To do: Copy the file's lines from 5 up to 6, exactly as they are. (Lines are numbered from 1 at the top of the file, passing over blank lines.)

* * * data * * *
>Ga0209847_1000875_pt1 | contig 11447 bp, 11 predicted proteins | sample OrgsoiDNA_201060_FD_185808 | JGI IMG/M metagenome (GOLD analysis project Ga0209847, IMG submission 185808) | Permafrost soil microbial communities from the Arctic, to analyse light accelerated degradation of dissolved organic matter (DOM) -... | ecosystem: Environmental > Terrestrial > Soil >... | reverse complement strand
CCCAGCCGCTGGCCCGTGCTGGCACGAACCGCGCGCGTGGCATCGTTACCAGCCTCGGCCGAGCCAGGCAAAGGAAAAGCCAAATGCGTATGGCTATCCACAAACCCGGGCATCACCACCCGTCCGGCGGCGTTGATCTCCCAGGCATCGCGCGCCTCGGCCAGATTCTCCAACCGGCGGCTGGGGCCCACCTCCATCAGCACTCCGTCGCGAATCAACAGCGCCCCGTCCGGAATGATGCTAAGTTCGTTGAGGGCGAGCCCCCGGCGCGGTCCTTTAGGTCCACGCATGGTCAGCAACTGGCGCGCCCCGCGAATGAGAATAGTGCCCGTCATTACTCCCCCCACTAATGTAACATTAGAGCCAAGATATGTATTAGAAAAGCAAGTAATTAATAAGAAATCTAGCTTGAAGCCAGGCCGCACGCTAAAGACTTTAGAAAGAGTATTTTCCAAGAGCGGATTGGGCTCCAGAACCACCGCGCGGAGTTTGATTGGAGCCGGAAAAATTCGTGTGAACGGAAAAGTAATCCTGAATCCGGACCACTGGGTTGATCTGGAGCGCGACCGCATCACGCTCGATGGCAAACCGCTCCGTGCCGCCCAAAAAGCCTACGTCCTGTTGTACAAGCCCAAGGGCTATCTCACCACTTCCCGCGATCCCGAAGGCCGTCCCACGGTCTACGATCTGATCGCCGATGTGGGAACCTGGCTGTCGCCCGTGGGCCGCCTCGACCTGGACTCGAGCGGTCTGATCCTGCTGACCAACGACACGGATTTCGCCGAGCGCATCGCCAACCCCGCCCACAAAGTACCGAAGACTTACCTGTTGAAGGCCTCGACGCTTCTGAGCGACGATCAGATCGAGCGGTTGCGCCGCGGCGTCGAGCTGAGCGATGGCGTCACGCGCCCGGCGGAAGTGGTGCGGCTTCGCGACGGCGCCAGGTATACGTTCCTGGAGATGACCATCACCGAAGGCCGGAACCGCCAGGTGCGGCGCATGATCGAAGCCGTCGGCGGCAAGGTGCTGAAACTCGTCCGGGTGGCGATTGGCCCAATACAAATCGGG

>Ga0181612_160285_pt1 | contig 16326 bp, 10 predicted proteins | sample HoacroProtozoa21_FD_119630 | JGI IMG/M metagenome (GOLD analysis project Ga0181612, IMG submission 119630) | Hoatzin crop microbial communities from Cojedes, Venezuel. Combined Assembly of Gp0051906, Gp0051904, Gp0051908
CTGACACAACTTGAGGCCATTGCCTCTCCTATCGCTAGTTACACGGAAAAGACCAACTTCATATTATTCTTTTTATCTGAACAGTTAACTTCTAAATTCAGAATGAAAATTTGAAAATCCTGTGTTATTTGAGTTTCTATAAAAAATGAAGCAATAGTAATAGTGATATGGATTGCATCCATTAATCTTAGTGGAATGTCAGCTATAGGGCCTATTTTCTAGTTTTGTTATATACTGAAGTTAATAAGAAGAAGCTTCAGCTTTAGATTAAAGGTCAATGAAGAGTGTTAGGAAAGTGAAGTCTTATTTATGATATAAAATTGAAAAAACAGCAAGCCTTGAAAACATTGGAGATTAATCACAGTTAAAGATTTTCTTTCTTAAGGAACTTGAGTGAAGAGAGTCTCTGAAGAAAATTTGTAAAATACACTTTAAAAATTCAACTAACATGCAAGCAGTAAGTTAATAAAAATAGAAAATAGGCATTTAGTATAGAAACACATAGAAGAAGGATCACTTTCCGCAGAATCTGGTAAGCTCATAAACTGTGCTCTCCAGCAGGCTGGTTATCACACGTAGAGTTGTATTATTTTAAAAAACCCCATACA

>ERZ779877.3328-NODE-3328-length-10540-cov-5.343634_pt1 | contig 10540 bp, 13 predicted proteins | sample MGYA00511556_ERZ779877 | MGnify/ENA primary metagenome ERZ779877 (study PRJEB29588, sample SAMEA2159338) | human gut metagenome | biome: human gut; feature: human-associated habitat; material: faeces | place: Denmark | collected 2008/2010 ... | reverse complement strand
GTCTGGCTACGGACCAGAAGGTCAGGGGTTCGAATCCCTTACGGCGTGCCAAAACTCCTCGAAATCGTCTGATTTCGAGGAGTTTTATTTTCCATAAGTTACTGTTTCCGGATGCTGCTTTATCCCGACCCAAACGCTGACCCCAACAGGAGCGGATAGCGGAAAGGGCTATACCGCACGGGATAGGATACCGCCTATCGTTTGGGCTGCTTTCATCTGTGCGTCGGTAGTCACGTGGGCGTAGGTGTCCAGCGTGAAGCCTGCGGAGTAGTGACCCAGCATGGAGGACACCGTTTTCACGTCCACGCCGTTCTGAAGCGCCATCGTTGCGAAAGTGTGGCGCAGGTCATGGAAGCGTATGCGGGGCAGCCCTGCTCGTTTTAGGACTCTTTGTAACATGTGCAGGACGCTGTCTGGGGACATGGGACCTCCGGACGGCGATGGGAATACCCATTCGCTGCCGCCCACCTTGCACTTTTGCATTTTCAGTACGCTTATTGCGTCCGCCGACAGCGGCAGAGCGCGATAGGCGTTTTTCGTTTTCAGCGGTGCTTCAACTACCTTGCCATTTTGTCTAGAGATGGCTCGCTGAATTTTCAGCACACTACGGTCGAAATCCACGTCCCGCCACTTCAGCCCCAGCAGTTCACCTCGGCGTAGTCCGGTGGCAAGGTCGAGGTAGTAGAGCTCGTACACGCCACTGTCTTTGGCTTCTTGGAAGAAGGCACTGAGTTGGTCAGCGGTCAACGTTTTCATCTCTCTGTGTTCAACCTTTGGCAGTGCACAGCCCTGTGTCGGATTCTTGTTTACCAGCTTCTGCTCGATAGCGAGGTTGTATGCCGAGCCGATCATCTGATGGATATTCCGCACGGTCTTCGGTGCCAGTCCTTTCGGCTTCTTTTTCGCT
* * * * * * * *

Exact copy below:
>ERZ779877.3328-NODE-3328-length-10540-cov-5.343634_pt1 | contig 10540 bp, 13 predicted proteins | sample MGYA00511556_ERZ779877 | MGnify/ENA primary metagenome ERZ779877 (study PRJEB29588, sample SAMEA2159338) | human gut metagenome | biome: human gut; feature: human-associated habitat; material: faeces | place: Denmark | collected 2008/2010 ... | reverse complement strand
GTCTGGCTACGGACCAGAAGGTCAGGGGTTCGAATCCCTTACGGCGTGCCAAAACTCCTCGAAATCGTCTGATTTCGAGGAGTTTTATTTTCCATAAGTTACTGTTTCCGGATGCTGCTTTATCCCGACCCAAACGCTGACCCCAACAGGAGCGGATAGCGGAAAGGGCTATACCGCACGGGATAGGATACCGCCTATCGTTTGGGCTGCTTTCATCTGTGCGTCGGTAGTCACGTGGGCGTAGGTGTCCAGCGTGAAGCCTGCGGAGTAGTGACCCAGCATGGAGGACACCGTTTTCACGTCCACGCCGTTCTGAAGCGCCATCGTTGCGAAAGTGTGGCGCAGGTCATGGAAGCGTATGCGGGGCAGCCCTGCTCGTTTTAGGACTCTTTGTAACATGTGCAGGACGCTGTCTGGGGACATGGGACCTCCGGACGGCGATGGGAATACCCATTCGCTGCCGCCCACCTTGCACTTTTGCATTTTCAGTACGCTTATTGCGTCCGCCGACAGCGGCAGAGCGCGATAGGCGTTTTTCGTTTTCAGCGGTGCTTCAACTACCTTGCCATTTTGTCTAGAGATGGCTCGCTGAATTTTCAGCACACTACGGTCGAAATCCACGTCCCGCCACTTCAGCCCCAGCAGTTCACCTCGGCGTAGTCCGGTGGCAAGGTCGAGGTAGTAGAGCTCGTACACGCCACTGTCTTTGGCTTCTTGGAAGAAGGCACTGAGTTGGTCAGCGGTCAACGTTTTCATCTCTCTGTGTTCAACCTTTGGCAGTGCACAGCCCTGTGTCGGATTCTTGTTTACCAGCTTCTGCTCGATAGCGAGGTTGTATGCCGAGCCGATCATCTGATGGATATTCCGCACGGTCTTCGGTGCCAGTCCTTTCGGCTTCTTTTTCGCT